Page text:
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Decline in Haemophilus influenzae Type b Meningitis -- Seattle-King County, Washington, 1984-1989

The first vaccines licensed in the United States for prevention of Haemophilus influenzae type b (Hib) disease were composed of the capsular polysaccharide of Hib, polyribosylribitol phosphate (PRP). The vaccines, licensed in 1985, were moderately effective in preventing Hib disease in children aged 24-59 months (1). In December 1987, the first Hib conjugate vaccine was licensed. The vaccine was recommended for use in children aged 18-59 months to prevent meningitis and other forms of invasive disease caused by Hib. This report summarizes surveillance for Hib meningitis and provides data on the use of Hib vaccine in Seattle-King County, Washington, where Hib meningitis surveillance methods have remained the same since 1984.

In 1989, active surveillance and passive reporting identified 10 cases of culture-confirmed Hib meningitis in children aged less than or equal to 83 months in Seattle-King County. These 10 cases represented a 73% decline from the annual average of 37 cases for 1984-1988 (Table 1). Moreover, since December 1987, the number and proportion of reported cases among children aged 24-83 months has declined: in 1988, children in this age group accounted for 6% of all cases reported; in 1989, 0; and in 1990 (through October), 5%. In comparison, from 1984-1987, this age group accounted for an annual average of 21% of all cases (p=0.1, p less than 0.04, and p less than 0.03, respectively).

From 1986 through 1989, approximately 18% of the children with Hib meningitis had been immunized with PRP vaccine several weeks to months before disease onset; one child had been immunized with Hib conjugate vaccine 2 days before disease onset.

From 1987 through 1989, use of Hib vaccines increased substantially in Seattle-King County: in 1989, the health department administered 4675 doses, a fourfold increase over the 1114 doses administered in 1987. Community use was also substantial in 1988: at least 27,725 doses of Hib conjugate vaccine were ordered by the private health-care community that year. Approximately 20,000 children reached the eligible age (i.e., 18 months) for conjugate vaccine each year. Reported by: J Boase, R Alexander, Seattle-King County Dept of Public Health, Washington. Meningitis and Special Pathogens Br, Div of Bacterial Diseases, Center for Infectious Diseases, CDC.

Editorial Note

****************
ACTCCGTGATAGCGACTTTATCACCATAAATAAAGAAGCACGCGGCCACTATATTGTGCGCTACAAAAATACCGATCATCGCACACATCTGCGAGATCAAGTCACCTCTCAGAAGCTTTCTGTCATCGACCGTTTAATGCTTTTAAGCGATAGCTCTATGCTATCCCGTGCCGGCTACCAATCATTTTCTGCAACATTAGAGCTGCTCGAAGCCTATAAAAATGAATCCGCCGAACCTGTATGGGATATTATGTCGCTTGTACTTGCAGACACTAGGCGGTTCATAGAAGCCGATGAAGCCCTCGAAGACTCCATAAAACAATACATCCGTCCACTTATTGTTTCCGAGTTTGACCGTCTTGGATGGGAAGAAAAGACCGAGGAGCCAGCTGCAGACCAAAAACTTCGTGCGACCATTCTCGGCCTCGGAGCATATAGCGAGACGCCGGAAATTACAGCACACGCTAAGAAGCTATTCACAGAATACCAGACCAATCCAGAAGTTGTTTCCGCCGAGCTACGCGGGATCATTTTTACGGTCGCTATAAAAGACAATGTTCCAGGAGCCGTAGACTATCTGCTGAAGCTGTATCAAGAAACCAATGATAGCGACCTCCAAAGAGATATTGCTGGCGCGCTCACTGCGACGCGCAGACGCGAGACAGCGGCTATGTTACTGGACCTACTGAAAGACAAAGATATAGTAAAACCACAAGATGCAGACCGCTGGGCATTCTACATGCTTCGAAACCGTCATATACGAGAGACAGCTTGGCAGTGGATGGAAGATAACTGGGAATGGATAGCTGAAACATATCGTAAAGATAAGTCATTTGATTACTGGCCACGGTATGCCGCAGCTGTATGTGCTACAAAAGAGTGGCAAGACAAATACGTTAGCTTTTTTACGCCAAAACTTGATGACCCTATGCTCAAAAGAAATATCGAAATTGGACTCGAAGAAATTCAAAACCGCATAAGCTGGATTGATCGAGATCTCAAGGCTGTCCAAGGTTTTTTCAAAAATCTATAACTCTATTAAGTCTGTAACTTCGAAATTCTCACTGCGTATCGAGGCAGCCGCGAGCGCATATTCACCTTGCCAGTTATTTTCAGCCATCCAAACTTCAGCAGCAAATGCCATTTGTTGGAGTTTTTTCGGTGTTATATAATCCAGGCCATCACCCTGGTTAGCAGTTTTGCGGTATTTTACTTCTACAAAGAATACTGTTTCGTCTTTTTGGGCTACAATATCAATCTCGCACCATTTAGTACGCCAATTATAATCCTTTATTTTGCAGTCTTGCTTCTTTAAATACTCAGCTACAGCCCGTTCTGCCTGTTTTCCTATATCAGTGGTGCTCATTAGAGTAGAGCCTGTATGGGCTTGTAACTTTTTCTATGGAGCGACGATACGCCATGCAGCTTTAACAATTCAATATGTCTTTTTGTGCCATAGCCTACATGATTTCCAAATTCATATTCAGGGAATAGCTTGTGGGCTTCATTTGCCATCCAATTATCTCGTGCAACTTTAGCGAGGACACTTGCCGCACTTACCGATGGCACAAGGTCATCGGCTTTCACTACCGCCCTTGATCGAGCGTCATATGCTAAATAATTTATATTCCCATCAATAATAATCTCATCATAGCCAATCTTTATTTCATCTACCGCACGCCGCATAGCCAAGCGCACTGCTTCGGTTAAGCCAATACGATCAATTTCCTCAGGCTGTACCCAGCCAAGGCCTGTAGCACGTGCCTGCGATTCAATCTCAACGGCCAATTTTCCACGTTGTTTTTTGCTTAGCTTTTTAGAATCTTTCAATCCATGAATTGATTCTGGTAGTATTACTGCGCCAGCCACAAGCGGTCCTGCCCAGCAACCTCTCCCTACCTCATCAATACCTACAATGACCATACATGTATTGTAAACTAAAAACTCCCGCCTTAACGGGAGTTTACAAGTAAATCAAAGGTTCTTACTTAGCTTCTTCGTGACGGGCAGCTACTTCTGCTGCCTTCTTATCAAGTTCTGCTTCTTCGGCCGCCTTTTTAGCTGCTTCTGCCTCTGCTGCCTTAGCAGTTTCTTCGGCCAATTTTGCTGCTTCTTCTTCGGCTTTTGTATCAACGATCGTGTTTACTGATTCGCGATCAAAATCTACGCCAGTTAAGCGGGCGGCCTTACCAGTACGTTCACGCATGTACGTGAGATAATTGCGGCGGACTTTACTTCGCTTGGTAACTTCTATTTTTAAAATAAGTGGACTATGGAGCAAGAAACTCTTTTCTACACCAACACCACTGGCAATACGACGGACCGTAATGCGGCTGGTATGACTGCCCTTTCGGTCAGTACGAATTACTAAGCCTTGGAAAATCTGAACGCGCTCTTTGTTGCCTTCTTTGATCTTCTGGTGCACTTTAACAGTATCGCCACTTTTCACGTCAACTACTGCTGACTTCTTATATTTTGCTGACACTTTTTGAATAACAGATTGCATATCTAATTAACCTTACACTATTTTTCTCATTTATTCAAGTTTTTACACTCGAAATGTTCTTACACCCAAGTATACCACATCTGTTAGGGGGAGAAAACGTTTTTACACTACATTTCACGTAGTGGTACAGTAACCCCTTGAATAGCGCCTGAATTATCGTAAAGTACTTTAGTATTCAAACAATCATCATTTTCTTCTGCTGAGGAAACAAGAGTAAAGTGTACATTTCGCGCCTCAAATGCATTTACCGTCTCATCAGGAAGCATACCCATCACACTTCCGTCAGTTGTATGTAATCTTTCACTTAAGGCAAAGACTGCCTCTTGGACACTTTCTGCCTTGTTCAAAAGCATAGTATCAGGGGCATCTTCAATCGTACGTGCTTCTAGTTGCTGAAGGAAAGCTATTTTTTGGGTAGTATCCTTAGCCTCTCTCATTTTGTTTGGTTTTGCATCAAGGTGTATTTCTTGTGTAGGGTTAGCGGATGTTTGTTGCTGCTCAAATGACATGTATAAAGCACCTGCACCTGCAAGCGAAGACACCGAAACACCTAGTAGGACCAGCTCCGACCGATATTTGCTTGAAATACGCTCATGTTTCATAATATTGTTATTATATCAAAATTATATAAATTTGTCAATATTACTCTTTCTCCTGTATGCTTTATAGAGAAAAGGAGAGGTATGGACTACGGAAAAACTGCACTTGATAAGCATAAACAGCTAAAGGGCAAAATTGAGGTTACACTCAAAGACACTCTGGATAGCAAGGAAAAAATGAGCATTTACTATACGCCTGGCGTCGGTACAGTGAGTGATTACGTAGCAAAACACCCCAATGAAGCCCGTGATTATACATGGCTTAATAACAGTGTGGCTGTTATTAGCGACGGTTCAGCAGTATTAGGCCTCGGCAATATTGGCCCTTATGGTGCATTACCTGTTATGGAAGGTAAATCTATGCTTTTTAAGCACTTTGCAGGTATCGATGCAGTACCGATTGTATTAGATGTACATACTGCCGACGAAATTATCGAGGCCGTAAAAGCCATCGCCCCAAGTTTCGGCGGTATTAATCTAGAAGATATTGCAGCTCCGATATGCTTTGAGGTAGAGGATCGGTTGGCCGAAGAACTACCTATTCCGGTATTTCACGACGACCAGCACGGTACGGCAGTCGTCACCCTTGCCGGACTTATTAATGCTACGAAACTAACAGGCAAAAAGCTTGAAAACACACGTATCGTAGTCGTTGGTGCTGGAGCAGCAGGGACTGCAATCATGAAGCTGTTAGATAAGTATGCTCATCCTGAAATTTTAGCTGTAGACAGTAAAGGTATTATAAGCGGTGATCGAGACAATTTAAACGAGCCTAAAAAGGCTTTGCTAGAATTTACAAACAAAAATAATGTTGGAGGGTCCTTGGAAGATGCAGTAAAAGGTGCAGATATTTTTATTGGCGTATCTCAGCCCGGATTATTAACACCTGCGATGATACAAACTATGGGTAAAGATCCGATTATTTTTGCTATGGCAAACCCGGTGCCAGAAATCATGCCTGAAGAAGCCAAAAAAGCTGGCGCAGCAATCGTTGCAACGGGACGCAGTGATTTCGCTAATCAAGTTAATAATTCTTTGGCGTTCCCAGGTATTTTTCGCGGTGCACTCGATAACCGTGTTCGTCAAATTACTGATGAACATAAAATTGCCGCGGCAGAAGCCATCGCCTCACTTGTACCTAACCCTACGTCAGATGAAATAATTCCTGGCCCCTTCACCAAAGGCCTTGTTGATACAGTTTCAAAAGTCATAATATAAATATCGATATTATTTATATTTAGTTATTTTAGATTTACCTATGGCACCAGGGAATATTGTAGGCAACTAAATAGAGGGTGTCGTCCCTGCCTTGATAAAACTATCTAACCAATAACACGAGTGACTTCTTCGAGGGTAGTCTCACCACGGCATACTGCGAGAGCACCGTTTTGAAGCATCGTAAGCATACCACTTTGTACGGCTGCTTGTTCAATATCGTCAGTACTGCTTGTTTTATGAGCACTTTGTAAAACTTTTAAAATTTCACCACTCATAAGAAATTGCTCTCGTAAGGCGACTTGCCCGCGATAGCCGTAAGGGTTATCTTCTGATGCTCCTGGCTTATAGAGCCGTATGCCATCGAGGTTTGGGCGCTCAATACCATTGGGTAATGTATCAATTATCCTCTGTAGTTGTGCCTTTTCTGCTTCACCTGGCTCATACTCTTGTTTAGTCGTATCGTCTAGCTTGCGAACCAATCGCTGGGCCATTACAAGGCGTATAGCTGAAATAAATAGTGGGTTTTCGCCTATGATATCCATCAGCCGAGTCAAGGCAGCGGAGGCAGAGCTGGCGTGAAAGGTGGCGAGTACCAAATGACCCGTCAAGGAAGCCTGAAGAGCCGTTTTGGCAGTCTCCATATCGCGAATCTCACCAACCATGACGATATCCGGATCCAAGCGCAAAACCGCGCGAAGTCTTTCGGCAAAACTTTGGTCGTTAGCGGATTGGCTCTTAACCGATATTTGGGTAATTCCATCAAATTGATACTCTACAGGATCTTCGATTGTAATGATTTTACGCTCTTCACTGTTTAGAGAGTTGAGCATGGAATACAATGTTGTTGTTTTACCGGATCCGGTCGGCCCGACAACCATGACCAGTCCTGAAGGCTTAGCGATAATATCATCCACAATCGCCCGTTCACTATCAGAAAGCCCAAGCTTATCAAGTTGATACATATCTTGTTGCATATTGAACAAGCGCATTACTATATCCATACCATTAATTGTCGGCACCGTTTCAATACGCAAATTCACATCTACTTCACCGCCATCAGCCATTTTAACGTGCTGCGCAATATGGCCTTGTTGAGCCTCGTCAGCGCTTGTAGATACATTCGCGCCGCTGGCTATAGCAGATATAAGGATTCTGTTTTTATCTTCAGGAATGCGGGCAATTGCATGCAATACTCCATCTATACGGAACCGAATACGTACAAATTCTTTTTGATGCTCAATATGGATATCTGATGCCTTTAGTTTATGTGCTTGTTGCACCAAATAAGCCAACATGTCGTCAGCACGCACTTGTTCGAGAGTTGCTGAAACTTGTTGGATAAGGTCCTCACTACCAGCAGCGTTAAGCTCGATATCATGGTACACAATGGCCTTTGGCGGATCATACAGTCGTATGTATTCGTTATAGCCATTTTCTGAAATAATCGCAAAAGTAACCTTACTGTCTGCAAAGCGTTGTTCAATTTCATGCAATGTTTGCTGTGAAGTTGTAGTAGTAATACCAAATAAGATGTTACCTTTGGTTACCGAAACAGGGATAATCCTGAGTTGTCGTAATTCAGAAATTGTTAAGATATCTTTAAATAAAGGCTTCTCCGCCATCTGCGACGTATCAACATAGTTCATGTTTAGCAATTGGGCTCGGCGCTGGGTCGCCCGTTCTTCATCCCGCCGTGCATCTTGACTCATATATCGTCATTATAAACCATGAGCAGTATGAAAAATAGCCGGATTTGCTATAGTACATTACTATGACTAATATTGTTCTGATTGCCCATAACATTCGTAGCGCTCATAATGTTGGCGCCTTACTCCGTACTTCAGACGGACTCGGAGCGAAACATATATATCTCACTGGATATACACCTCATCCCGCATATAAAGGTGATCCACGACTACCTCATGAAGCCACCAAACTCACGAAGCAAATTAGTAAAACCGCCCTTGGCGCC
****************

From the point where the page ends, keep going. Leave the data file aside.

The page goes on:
Editorial Note: Several factors may have contributed to the extensive use of Hib conjugate vaccine in Seattle. Hib vaccine use has been supported by public- and private-sector health-care providers. The Washington Department of Health has provided Hib vaccines at no cost to county health departments and to private providers. In addition, Hib vaccine is included on the health department's computerized vaccination reminder system.

The findings in this report suggest that Hib vaccination programs are effective in preventing Hib meningitis. Because the incidence of Hib meningitis varies by year (2), comparisons between years were based on the proportion of cases occurring in different age groups during 1984-1987 and proportions for 1988, 1989, and 1990. Statistical differences in these proportions occurred only among children aged 24-83 months (the group for which the Hib conjugate and polysaccharide vaccines are recommended) during a time when vaccine use had increased substantially. The single case in a child immunized with the Hib Conjugate Vaccine occurred before a protective immunologic response could be expected (i.e., 10-14 days after vaccination) and therefore does not represent a vaccine failure.

In general, substantial reductions in Hib disease rates have not been documented in children in age groups for which the Hib conjugate vaccines were licensed, possibly because of low vaccine coverage rates. Recent licensure of Hib conjugate vaccines for use in infants beginning at 2 months of age to be given concomitantly with diphtheria and tetanus toxoids and pertussis vaccine may help to increase coverage (3,4). Use of the conjugate vaccines in infants should substantially reduce rates of Hib disease since most Hib infections occur in children aged 2-18 months. This report suggests that an aggressive approach to immunization by public health organizations and private health-care providers may increase coverage and prevent disease.


  1. Ward JI, Broome CV, Harrison LH, Shinefield H, Black S. Haemophilus influenzae type b vaccines: lessons for the future. Pediatrics 1988;81:886-93.

  2. Sherry B, Emanuel I, Kronmal RA, et al. Interannual variation of the incidence of Haemophilus influenzae type b meningitis. JAMA 1989;261:1924-9.

  3. CDC. Food and Drug Administration approval of use of Haemophilus b Conjugate Vaccine for infants. MMWR 1990;39:698-9.

  4. CDC. Food and Drug Administration approval of use of a Haemophilus b Conjugate Vaccine for infants. MMWR 1990;39:925-6.

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